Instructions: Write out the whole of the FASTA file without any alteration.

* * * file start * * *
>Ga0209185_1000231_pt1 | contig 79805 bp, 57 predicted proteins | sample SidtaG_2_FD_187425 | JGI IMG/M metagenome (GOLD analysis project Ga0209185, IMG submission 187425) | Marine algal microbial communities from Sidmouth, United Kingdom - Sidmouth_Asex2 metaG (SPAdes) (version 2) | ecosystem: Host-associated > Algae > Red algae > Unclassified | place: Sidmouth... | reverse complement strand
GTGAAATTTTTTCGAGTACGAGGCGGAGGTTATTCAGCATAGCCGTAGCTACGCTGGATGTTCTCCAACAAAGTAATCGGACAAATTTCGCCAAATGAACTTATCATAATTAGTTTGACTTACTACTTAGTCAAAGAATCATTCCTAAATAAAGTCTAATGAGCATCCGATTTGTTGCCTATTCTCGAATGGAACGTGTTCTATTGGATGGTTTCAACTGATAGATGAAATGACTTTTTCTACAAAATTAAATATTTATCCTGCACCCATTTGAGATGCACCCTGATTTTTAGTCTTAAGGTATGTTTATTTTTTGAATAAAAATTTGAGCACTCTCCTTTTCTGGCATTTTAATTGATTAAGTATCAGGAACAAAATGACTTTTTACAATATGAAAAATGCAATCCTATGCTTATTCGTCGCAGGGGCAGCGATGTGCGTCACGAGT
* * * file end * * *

>Ga0209185_1000231_pt1 | contig 79805 bp, 57 predicted proteins | sample SidtaG_2_FD_187425 | JGI IMG/M metagenome (GOLD analysis project Ga0209185, IMG submission 187425) | Marine algal microbial communities from Sidmouth, United Kingdom - Sidmouth_Asex2 metaG (SPAdes) (version 2) | ecosystem: Host-associated > Algae > Red algae > Unclassified | place: Sidmouth... | reverse complement strand
GTGAAATTTTTTCGAGTACGAGGCGGAGGTTATTCAGCATAGCCGTAGCTACGCTGGATGTTCTCCAACAAAGTAATCGGACAAATTTCGCCAAATGAACTTATCATAATTAGTTTGACTTACTACTTAGTCAAAGAATCATTCCTAAATAAAGTCTAATGAGCATCCGATTTGTTGCCTATTCTCGAATGGAACGTGTTCTATTGGATGGTTTCAACTGATAGATGAAATGACTTTTTCTACAAAATTAAATATTTATCCTGCACCCATTTGAGATGCACCCTGATTTTTAGTCTTAAGGTATGTTTATTTTTTGAATAAAAATTTGAGCACTCTCCTTTTCTGGCATTTTAATTGATTAAGTATCAGGAACAAAATGACTTTTTACAATATGAAAAATGCAATCCTATGCTTATTCGTCGCAGGGGCAGCGATGTGCGTCACGAGT